MANHATTAN (CN) – JP Morgan Chase and HSBC have rigged the silver market by periodically driving down prices since March 2008, reaping huge profits while causing average commodities traders to lose millions, according to a federal class action.
Lead plaintiff Paul Kaplan says he bought 30 silver futures contracts on the Commodity Exchange (COMEX) in May 2008 for $1,875 each and sold them about five months later for $952 apiece – an artificially suppressed price that the big banks created to drive their own profits. Kaplan says the conspiracy cost him more than $1.3 million.
“A silver futures contract is an agreement to buy or sell a fixed amount of silver at a date in the future,” the complaint explains. “The futures price is the market’s consensus of the expected spot price for the underlying physical commodity at a specified future date.”
Kaplan claims that Bart Chilton, commissioner of the Commodity Futures Trading Commission, reported on Oct. 26 this year that the silver market has been and is being manipulated.
The class claims the banks took short positions in silver options contracts, expecting prices to drop – and manipulated the market to ensure that outcome.
Chilton’s office launched an investigation when a whistleblower reported that JP Morgan traders “bragged … about their large trades which successfully moved silver prices,” the class claims.
Andrew Maguire, a former trader for Goldman Sachs, accurately predicted market movements after realizing that the banks tended to manipulate trading when the Department of Labor released reports on employment statistics, according to the complaint.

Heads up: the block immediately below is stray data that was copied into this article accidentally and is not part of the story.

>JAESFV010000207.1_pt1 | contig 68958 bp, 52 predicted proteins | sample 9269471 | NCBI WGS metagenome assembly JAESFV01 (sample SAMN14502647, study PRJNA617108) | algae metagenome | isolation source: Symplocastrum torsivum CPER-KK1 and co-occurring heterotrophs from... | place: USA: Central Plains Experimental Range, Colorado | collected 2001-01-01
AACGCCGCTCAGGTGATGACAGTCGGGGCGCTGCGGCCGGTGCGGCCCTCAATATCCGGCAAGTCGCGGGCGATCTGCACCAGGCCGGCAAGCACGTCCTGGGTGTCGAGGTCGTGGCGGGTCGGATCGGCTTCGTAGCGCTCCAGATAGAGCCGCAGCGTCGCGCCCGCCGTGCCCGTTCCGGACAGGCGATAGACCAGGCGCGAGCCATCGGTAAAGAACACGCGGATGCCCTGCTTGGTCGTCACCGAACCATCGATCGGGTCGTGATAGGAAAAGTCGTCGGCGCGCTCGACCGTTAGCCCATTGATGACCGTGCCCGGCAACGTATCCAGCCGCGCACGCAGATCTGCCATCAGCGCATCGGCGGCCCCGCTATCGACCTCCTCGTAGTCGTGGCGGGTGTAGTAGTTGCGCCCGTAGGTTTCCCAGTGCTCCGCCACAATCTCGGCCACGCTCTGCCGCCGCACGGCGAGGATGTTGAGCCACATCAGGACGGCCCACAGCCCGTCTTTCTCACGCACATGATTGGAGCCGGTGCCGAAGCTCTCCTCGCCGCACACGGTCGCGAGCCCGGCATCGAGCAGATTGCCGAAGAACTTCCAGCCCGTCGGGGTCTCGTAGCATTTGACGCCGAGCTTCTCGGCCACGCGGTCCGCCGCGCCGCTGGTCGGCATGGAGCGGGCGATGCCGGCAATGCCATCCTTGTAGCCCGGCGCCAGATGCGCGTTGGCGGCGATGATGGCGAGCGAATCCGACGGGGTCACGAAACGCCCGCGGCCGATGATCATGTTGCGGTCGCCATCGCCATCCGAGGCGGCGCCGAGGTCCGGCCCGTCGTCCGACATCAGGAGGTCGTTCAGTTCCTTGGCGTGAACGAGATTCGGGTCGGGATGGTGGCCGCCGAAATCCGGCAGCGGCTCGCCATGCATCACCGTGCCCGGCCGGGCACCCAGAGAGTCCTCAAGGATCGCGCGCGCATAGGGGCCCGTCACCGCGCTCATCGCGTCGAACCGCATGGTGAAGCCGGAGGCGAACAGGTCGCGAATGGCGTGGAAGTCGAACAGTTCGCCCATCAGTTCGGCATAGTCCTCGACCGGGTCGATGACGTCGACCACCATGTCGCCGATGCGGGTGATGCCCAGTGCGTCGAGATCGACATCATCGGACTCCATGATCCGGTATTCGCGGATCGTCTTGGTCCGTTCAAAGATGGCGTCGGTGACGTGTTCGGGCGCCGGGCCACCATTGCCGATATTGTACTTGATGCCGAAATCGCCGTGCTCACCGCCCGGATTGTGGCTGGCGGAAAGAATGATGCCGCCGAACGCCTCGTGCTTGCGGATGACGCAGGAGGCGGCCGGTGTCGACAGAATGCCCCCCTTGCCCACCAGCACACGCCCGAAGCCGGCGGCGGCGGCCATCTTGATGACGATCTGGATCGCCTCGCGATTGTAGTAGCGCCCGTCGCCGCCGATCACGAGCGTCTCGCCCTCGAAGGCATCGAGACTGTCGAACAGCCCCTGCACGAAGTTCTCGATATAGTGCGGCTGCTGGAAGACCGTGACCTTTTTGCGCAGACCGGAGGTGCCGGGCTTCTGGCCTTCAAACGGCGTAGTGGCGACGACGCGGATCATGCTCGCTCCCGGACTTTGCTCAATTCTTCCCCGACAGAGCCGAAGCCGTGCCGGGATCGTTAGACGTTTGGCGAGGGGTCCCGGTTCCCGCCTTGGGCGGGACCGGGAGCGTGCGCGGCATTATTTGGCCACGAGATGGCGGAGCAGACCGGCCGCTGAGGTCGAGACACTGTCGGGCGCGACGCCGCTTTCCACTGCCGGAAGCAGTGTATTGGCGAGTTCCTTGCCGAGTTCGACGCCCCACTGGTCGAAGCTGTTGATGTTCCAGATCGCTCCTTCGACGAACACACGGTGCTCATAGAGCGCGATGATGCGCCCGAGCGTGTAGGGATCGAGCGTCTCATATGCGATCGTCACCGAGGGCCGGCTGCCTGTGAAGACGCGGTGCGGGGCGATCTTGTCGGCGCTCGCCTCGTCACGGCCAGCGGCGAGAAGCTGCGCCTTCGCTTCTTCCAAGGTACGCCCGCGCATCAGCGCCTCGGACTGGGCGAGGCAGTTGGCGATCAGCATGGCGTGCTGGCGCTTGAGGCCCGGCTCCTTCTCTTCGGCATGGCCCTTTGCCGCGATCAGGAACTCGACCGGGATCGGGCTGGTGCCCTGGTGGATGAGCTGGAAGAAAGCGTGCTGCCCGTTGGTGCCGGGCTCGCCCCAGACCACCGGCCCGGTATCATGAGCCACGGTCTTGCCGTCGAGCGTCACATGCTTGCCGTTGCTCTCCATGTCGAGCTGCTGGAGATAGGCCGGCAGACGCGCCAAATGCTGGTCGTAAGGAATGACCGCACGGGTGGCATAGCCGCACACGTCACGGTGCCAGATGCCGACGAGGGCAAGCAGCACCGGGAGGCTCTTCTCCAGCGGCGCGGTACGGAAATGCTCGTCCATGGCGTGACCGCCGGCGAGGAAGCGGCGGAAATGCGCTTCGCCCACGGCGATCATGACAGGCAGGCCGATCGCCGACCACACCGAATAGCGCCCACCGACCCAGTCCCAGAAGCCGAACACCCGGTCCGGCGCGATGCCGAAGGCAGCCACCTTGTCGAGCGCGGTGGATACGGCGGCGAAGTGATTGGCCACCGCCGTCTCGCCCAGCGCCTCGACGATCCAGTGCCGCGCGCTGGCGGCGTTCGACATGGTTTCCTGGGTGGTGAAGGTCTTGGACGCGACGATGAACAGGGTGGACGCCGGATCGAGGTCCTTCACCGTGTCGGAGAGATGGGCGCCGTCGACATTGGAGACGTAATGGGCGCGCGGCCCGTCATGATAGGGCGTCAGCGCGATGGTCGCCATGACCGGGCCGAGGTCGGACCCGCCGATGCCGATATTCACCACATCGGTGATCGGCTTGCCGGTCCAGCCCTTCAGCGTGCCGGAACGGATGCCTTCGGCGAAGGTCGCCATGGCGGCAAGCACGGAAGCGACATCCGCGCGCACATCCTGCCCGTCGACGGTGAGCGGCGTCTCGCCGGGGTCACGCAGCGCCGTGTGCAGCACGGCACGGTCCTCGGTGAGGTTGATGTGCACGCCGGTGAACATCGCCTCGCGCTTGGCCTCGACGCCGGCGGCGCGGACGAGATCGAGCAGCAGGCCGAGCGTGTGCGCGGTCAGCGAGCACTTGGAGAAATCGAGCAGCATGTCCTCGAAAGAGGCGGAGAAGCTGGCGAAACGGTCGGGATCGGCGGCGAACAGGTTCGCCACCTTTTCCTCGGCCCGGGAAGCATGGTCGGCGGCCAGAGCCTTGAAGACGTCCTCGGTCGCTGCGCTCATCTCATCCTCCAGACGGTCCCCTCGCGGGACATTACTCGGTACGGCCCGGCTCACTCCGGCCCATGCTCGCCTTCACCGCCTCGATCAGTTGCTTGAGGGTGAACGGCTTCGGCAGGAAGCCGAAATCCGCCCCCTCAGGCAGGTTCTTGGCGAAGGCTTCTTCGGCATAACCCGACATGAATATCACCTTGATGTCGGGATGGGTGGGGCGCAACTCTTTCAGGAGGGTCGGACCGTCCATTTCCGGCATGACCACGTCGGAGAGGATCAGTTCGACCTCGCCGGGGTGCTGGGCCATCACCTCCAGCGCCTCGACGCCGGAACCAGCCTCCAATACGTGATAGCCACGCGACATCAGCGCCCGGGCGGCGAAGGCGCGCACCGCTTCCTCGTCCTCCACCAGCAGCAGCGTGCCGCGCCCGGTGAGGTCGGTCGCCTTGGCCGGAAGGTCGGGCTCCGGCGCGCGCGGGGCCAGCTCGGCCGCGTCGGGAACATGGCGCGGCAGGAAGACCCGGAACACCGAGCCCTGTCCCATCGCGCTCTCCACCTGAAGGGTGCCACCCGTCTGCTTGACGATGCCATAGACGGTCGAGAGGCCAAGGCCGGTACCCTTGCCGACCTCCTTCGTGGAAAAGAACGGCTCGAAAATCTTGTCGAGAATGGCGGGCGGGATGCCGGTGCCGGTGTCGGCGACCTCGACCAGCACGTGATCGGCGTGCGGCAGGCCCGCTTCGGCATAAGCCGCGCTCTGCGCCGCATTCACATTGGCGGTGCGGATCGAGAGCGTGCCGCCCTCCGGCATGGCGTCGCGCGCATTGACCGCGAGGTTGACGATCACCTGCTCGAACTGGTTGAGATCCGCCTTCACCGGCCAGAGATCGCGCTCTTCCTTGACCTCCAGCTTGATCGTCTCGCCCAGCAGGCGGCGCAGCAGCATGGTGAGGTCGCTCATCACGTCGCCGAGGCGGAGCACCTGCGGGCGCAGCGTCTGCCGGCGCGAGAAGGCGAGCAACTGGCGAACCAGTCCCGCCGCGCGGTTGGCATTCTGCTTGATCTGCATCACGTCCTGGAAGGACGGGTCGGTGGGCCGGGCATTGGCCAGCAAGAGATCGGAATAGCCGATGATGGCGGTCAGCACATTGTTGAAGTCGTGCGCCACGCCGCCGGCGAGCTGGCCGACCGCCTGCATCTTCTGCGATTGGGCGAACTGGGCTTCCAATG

Maguire found that whether the news was bad or good, JP Morgan and HSBC would try to drive the market down, illegally, and reap large profits, according to the complaint.
“During certain times of the day (typically when trading volume on the COMEX is light), defendants rapidly dumped large numbers of COMEX silver futures contracts at or around the same suppressed price,” the complaint states. “It was understood among defendants and their co-conspirators that the price of these contracts would set the direction of silver futures contracts prices for that day.”
The class claims there are about 10 times as many light sweet crude oil contracts as there are silver futures contracts, and the market is highly concentrated among a handful of very large banks.
“The relatively sparse number of silver futures contracts regularly traded on COMEX enabled large banks, such as defendants, to manipulate the price of silver futures contracts during the class period by flooding the market with a disproportionate number of contracts,” according to the complaint.
The class claims that JP Morgan and HSBC controlled more than 85 percent of the commercial net short position in COMEX silver futures in August 2008, and they owned 96 percent – $7.9 billion worth – of all precious metal derivatives held by U.S. banks, excluding gold, in the first quarter of 2009.
“Because the COMEX silver market was thin, large banks such as defendants were able to manipulate the price of COMEX silver futures and options contracts during the class period by controlling the market with manipulative dominant positions and manipulative trading strategies,” according to the complaint.
After Maguire went public, the banks began to “unwind their massive short positions,” and the net short position of silver futures held by commercial banks dropped by 30 percent from the March 2010 levels.
“As defendants’ short position in Comex silver futures contracts have decreased, the price of silver has risen dramatically,” the complaint states.
Silver is at its highest level in 30 years, up 40 percent this year, and JP Morgan recently announced it would close its metals trading operation.
The class seeks restitution and creation of constructive trust, alleging violations of the Commodity Exchange Act, antitrust violations and manipulation. It is represented Vincent Briganti with Lowey Dannenberg.